WASHINGTON (Reuters) - The U.S. military signalled on Tuesday it would continue its assistance to the Saudi-led coalition fighting in Yemen, even as it acknowledged U.S. support was not “unconditional” amid mounting concern about the war’s toll on civilians.
Saudi Arabia is leading a Western-backed alliance of Sunni Muslim Arab states trying to restore the internationally recognised government of Yemeni President Abd-Rabbu Mansour Hadi, ousted from the capital Sanaa by the Iran-aligned Houthis in 2015.
The United States and other Western powers provide arms and intelligence to the alliance. Human rights groups have criticized them over coalition air strikes that have killed hundreds of civilians at hospitals, schools and markets.
A Saudi-led coalition air strike that hit a bus earlier this month killed dozens of children, sparking outrage from U.N. officials. Saudi Arabia has said it will investigate the attack.
Mattis dispatched a three-star general to Saudi Arabia after that incident, and told reporters on Tuesday the United States recognised such mistakes were tragic. But he added: “We haven’t seen any callous disregard by the people we’re working with.”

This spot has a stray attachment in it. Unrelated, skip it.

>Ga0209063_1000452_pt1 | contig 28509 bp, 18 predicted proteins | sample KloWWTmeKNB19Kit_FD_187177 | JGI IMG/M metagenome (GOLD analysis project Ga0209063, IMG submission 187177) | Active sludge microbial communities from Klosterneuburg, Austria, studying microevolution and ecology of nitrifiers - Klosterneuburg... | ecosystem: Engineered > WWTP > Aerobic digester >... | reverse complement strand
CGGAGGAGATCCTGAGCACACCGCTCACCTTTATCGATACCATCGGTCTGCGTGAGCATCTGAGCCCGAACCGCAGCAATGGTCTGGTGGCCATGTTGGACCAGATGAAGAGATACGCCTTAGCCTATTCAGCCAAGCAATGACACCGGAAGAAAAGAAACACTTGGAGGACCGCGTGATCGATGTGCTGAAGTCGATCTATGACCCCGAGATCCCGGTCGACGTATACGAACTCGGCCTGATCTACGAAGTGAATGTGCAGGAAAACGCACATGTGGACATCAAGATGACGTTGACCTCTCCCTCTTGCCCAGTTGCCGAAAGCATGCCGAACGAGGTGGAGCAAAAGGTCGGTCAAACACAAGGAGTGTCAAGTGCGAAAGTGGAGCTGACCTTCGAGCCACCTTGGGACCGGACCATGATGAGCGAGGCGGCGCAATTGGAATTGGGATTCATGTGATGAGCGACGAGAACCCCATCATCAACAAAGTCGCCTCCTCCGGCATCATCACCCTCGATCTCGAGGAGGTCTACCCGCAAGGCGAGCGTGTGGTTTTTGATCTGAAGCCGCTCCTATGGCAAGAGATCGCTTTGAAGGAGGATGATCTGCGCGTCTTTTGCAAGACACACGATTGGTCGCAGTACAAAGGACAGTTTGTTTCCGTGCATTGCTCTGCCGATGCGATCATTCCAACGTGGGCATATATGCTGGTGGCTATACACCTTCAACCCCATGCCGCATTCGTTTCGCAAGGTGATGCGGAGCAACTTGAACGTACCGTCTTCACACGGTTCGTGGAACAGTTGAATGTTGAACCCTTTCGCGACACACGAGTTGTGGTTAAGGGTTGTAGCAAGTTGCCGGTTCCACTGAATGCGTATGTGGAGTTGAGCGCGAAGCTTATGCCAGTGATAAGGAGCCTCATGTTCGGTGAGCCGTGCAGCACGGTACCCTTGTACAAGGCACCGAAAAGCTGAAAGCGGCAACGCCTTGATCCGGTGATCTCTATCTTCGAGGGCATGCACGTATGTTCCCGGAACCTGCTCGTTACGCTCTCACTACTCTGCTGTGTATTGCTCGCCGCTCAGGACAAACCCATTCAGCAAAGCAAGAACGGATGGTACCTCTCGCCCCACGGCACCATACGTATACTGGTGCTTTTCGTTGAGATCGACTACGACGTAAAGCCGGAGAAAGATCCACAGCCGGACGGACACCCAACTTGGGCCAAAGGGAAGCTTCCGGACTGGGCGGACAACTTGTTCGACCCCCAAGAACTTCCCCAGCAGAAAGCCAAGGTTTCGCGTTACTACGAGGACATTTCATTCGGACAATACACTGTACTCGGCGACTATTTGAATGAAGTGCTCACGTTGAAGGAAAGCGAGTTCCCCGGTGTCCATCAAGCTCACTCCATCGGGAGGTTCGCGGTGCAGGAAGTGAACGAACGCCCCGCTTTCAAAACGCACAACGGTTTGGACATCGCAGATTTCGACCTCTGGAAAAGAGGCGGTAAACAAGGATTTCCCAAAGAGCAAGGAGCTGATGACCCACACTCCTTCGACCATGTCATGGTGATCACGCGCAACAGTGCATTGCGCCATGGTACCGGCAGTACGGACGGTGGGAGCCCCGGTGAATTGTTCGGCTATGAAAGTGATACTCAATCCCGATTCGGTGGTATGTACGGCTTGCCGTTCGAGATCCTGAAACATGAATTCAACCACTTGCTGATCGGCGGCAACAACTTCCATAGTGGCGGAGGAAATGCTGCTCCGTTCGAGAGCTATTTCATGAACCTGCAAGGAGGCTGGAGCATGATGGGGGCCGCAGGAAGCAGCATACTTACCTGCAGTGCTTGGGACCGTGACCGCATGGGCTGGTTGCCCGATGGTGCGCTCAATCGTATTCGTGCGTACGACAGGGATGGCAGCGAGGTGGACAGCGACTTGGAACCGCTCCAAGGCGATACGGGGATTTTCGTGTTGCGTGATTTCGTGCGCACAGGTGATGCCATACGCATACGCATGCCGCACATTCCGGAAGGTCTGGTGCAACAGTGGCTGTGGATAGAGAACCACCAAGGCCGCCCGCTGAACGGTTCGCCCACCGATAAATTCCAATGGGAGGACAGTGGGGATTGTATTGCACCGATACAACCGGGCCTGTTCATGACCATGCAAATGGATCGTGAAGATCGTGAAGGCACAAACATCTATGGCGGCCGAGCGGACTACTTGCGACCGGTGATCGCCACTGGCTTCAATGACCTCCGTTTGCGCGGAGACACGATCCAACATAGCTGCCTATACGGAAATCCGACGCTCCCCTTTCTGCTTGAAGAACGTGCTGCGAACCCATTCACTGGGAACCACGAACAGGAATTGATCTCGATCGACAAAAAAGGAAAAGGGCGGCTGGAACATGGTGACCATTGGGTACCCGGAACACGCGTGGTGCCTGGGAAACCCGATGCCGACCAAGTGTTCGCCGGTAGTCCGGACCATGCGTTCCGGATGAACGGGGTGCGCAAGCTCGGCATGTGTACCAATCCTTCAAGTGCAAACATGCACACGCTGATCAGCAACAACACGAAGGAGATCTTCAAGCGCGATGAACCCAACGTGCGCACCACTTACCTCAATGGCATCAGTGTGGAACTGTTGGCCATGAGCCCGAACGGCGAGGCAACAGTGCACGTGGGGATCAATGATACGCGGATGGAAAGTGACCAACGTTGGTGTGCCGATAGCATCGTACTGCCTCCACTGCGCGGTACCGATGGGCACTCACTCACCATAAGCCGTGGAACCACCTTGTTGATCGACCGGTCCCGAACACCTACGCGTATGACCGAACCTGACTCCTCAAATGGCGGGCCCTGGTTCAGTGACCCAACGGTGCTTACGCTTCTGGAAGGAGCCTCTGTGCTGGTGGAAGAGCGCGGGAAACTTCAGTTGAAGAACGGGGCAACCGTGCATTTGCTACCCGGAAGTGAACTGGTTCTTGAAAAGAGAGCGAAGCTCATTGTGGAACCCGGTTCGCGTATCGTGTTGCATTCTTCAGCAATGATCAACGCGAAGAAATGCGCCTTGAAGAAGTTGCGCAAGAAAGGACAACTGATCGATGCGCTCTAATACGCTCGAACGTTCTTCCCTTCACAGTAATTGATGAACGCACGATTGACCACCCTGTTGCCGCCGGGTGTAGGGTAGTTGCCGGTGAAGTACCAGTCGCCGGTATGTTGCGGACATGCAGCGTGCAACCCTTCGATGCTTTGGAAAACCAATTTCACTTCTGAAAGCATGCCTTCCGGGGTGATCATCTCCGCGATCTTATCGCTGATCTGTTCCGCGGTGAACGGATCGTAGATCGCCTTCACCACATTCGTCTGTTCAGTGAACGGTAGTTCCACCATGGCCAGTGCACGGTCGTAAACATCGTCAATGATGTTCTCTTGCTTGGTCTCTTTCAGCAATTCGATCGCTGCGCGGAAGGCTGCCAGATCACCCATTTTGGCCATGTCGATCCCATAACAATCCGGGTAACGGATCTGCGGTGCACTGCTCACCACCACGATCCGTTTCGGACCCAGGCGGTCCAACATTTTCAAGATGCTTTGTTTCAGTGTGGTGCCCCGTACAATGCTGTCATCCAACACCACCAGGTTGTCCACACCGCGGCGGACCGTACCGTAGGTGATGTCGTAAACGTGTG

“So, we will continue to work with them, reduce this tragedy,” Mattis said.
The Pentagon believes that its assistance, which includes refueling coalition jets and training in targeting, helps reduce civilian casualties.
In Geneva, U.N. human rights experts said on Tuesday that air strikes by the Saudi-led coalition in the war have caused heavy civilian casualties and that some may amount to war crimes.
The experts’ panel also said fighters of the rebel Houthi movement had fired missiles into Saudi Arabia and shelled the Yemeni city of Taiz.
“Our conduct there is to try to keep the human cost of innocents being killed accidentally to the absolute minimum. That is our goal where we engage with the coalition,” Mattis said.
“Our goal is to reduce this tragedy and to get it to the U.N.- brokered table as quickly as possible.”
The Yemen war is seen as a proxy conflict between the region’s two main powers: Sunni Muslim Saudi Arabia and Shi’ite Muslim Iran.
Reporting by Phil Stewart; Writing by Yara Bayoumy; Editing by Jonathan Oatis